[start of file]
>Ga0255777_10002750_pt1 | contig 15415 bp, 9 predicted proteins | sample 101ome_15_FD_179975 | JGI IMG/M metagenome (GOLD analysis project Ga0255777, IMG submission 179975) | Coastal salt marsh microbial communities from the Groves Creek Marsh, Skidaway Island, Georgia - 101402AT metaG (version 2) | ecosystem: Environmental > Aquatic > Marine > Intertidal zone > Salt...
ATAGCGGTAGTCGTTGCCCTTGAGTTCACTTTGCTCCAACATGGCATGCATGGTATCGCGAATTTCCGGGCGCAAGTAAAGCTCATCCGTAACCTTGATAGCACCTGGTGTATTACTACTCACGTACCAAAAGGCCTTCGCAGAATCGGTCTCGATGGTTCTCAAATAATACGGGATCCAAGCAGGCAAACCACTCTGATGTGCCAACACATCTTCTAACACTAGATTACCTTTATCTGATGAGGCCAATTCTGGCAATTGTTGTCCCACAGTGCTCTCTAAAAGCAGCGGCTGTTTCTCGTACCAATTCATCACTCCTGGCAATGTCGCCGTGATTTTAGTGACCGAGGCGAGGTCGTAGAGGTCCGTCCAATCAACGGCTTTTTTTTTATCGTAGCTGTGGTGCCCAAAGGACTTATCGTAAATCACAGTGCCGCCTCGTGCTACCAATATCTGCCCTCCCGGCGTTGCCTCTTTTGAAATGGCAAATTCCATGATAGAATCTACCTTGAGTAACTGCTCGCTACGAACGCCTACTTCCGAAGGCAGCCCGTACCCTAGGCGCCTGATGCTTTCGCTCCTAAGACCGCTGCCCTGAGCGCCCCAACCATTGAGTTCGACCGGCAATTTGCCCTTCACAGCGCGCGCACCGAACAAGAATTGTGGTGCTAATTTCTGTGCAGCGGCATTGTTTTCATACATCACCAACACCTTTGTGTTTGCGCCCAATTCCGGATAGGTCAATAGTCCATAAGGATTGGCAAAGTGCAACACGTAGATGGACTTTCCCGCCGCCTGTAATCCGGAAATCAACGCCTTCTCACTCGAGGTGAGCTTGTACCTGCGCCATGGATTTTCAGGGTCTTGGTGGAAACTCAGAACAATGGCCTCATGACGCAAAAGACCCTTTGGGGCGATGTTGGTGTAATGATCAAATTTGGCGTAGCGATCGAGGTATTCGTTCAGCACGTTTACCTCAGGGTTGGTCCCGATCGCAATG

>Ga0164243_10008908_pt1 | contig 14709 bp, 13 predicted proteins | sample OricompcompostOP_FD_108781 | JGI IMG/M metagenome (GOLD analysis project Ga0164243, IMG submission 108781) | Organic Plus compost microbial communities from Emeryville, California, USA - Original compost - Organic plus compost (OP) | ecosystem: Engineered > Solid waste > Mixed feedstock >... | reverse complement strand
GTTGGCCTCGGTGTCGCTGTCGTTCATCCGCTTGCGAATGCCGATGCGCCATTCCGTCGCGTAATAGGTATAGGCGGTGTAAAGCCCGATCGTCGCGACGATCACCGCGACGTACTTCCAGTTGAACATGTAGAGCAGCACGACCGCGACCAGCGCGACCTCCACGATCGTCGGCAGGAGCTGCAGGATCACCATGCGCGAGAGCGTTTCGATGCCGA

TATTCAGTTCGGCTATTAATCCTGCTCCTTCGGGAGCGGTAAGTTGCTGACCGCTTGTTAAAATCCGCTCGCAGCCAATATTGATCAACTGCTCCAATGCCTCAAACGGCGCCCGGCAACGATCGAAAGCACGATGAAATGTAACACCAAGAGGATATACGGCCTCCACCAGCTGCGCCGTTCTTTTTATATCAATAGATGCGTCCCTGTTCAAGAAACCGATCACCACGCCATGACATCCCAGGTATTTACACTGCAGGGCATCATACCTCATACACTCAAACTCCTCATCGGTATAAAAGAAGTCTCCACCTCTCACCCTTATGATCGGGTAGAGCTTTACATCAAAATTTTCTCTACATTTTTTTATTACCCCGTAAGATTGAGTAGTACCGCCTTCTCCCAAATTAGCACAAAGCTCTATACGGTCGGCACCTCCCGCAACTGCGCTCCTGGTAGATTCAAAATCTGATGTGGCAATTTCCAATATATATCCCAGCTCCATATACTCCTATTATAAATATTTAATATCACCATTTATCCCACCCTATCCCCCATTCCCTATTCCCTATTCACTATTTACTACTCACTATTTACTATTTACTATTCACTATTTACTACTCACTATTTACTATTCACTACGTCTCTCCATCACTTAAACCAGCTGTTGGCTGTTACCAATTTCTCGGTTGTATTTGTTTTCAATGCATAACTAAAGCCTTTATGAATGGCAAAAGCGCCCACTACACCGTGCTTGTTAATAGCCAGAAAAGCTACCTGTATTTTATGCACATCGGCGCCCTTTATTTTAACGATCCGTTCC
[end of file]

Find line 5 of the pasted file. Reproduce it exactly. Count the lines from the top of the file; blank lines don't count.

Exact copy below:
TATTCAGTTCGGCTATTAATCCTGCTCCTTCGGGAGCGGTAAGTTGCTGACCGCTTGTTAAAATCCGCTCGCAGCCAATATTGATCAACTGCTCCAATGCCTCAAACGGCGCCCGGCAACGATCGAAAGCACGATGAAATGTAACACCAAGAGGATATACGGCCTCCACCAGCTGCGCCGTTCTTTTTATATCAATAGATGCGTCCCTGTTCAAGAAACCGATCACCACGCCATGACATCCCAGGTATTTACACTGCAGGGCATCATACCTCATACACTCAAACTCCTCATCGGTATAAAAGAAGTCTCCACCTCTCACCCTTATGATCGGGTAGAGCTTTACATCAAAATTTTCTCTACATTTTTTTATTACCCCGTAAGATTGAGTAGTACCGCCTTCTCCCAAATTAGCACAAAGCTCTATACGGTCGGCACCTCCCGCAACTGCGCTCCTGGTAGATTCAAAATCTGATGTGGCAATTTCCAATATATATCCCAGCTCCATATACTCCTATTATAAATATTTAATATCACCATTTATCCCACCCTATCCCCCATTCCCTATTCCCTATTCACTATTTACTACTCACTATTTACTATTTACTATTCACTATTTACTACTCACTATTTACTATTCACTACGTCTCTCCATCACTTAAACCAGCTGTTGGCTGTTACCAATTTCTCGGTTGTATTTGTTTTCAATGCATAACTAAAGCCTTTATGAATGGCAAAAGCGCCCACTACACCGTGCTTGTTAATAGCCAGAAAAGCTACCTGTATTTTATGCACATCGGCGCCCTTTATTTTAACGATCCGTTCC